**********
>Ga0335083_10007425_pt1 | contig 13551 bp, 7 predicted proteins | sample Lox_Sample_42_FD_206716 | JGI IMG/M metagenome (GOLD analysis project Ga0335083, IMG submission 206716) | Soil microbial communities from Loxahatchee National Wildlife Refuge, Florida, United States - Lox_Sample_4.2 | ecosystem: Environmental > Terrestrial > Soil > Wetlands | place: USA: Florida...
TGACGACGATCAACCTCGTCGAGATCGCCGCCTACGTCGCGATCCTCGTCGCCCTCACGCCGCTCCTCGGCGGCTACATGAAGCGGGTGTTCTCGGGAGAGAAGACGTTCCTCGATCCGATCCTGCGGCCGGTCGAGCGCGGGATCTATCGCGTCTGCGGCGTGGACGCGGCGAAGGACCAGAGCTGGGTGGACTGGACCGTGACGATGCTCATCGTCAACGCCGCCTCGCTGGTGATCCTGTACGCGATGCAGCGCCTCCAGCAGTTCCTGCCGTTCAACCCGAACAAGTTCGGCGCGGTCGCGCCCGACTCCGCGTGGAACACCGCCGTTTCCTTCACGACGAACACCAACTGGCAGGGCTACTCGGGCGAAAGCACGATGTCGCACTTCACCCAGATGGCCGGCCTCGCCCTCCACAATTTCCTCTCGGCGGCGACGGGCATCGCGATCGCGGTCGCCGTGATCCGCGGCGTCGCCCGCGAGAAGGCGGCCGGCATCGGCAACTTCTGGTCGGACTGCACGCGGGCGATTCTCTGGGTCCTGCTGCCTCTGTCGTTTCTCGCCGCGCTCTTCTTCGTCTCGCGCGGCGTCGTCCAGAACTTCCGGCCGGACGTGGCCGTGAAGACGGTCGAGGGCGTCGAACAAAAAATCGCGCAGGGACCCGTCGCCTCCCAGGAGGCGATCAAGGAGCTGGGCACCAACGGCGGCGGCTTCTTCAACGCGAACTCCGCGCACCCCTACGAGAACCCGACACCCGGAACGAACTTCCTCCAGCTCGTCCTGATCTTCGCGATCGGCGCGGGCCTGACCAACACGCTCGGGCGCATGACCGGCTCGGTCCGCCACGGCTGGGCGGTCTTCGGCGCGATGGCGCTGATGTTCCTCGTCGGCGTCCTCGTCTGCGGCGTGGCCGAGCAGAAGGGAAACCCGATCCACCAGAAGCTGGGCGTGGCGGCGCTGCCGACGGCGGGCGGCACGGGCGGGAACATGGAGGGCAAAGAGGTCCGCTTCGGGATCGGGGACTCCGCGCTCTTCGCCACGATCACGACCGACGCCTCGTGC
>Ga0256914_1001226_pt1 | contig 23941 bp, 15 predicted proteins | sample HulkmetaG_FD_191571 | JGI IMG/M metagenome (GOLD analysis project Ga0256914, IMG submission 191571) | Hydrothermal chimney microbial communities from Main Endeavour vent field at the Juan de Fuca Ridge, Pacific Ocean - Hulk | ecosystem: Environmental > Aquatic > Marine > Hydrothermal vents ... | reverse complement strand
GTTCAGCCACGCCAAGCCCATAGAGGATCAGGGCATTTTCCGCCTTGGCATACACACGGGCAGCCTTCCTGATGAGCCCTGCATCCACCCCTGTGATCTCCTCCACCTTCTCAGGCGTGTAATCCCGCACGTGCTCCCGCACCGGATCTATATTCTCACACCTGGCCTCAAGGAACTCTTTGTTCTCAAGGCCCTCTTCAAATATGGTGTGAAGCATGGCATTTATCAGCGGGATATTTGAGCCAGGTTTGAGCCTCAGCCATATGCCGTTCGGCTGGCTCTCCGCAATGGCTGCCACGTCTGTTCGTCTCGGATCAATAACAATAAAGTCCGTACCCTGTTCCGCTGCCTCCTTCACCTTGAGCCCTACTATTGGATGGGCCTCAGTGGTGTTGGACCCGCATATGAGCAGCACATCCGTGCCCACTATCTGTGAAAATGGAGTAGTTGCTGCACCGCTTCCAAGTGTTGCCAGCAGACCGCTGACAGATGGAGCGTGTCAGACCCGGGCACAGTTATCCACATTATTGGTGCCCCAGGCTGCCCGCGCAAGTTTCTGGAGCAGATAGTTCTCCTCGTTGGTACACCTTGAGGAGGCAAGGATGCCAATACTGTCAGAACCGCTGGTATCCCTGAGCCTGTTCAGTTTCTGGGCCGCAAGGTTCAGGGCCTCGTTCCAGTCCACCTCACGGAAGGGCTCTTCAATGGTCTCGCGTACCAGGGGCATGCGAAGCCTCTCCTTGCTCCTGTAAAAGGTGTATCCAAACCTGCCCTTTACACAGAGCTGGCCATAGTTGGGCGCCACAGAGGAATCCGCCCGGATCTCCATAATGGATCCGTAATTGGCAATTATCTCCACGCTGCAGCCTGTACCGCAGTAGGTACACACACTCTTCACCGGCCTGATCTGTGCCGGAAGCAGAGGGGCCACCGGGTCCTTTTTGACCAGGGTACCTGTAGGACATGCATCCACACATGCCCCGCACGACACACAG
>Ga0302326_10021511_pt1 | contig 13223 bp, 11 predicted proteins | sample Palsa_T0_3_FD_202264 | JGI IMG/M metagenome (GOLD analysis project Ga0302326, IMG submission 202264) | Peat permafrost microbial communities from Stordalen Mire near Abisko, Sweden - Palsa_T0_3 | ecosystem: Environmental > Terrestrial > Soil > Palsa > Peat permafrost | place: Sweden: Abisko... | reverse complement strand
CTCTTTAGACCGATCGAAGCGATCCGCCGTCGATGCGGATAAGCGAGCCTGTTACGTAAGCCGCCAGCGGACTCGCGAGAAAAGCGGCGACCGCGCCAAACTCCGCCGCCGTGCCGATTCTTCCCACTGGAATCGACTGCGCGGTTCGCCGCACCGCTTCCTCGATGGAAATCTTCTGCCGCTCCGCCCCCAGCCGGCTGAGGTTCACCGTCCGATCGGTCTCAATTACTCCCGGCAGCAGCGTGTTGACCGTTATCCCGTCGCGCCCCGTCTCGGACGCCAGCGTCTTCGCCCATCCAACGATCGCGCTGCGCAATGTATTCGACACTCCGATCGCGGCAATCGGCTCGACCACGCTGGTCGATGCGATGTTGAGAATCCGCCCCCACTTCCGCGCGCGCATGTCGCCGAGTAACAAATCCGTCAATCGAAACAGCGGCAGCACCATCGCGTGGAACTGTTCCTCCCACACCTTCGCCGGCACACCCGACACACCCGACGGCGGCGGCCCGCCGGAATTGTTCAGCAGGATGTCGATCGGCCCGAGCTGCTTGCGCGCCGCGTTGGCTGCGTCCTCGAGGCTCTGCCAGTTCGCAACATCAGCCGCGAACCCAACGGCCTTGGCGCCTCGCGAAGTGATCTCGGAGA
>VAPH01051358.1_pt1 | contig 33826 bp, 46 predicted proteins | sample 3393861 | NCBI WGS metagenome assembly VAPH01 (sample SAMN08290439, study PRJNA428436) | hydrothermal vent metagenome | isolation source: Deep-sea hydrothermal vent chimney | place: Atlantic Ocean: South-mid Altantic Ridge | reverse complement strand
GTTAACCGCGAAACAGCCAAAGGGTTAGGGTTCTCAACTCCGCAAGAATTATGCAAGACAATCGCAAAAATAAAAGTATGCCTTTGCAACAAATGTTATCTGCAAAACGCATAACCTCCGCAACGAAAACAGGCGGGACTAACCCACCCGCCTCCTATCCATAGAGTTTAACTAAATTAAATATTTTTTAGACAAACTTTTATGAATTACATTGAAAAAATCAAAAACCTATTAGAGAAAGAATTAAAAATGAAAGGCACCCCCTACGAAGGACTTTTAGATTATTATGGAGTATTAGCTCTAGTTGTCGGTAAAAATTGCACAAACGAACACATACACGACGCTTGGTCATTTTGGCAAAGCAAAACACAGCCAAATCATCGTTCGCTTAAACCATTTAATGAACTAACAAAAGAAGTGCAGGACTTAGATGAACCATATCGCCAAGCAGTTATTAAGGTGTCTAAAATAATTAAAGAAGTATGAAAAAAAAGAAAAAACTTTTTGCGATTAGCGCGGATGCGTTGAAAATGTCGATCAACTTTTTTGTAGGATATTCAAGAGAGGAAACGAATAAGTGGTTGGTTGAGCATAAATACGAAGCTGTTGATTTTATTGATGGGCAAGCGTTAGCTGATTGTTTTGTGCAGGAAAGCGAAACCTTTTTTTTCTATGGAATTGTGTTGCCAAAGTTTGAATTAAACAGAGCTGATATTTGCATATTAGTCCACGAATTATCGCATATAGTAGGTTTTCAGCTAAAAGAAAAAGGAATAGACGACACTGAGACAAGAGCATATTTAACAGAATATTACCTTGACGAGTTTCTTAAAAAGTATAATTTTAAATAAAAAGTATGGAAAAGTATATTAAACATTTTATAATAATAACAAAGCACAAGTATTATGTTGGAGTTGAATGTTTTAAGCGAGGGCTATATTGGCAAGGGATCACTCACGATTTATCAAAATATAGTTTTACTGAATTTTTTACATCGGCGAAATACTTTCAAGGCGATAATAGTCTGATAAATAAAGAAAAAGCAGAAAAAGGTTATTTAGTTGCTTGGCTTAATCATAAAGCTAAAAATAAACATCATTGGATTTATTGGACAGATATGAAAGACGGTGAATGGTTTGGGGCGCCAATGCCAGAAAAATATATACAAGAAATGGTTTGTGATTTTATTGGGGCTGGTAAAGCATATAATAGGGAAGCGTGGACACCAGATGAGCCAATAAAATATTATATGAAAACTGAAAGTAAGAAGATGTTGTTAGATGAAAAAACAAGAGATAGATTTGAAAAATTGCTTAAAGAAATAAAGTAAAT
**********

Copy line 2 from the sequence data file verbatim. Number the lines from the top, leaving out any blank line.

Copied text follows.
TGACGACGATCAACCTCGTCGAGATCGCCGCCTACGTCGCGATCCTCGTCGCCCTCACGCCGCTCCTCGGCGGCTACATGAAGCGGGTGTTCTCGGGAGAGAAGACGTTCCTCGATCCGATCCTGCGGCCGGTCGAGCGCGGGATCTATCGCGTCTGCGGCGTGGACGCGGCGAAGGACCAGAGCTGGGTGGACTGGACCGTGACGATGCTCATCGTCAACGCCGCCTCGCTGGTGATCCTGTACGCGATGCAGCGCCTCCAGCAGTTCCTGCCGTTCAACCCGAACAAGTTCGGCGCGGTCGCGCCCGACTCCGCGTGGAACACCGCCGTTTCCTTCACGACGAACACCAACTGGCAGGGCTACTCGGGCGAAAGCACGATGTCGCACTTCACCCAGATGGCCGGCCTCGCCCTCCACAATTTCCTCTCGGCGGCGACGGGCATCGCGATCGCGGTCGCCGTGATCCGCGGCGTCGCCCGCGAGAAGGCGGCCGGCATCGGCAACTTCTGGTCGGACTGCACGCGGGCGATTCTCTGGGTCCTGCTGCCTCTGTCGTTTCTCGCCGCGCTCTTCTTCGTCTCGCGCGGCGTCGTCCAGAACTTCCGGCCGGACGTGGCCGTGAAGACGGTCGAGGGCGTCGAACAAAAAATCGCGCAGGGACCCGTCGCCTCCCAGGAGGCGATCAAGGAGCTGGGCACCAACGGCGGCGGCTTCTTCAACGCGAACTCCGCGCACCCCTACGAGAACCCGACACCCGGAACGAACTTCCTCCAGCTCGTCCTGATCTTCGCGATCGGCGCGGGCCTGACCAACACGCTCGGGCGCATGACCGGCTCGGTCCGCCACGGCTGGGCGGTCTTCGGCGCGATGGCGCTGATGTTCCTCGTCGGCGTCCTCGTCTGCGGCGTGGCCGAGCAGAAGGGAAACCCGATCCACCAGAAGCTGGGCGTGGCGGCGCTGCCGACGGCGGGCGGCACGGGCGGGAACATGGAGGGCAAAGAGGTCCGCTTCGGGATCGGGGACTCCGCGCTCTTCGCCACGATCACGACCGACGCCTCGTGC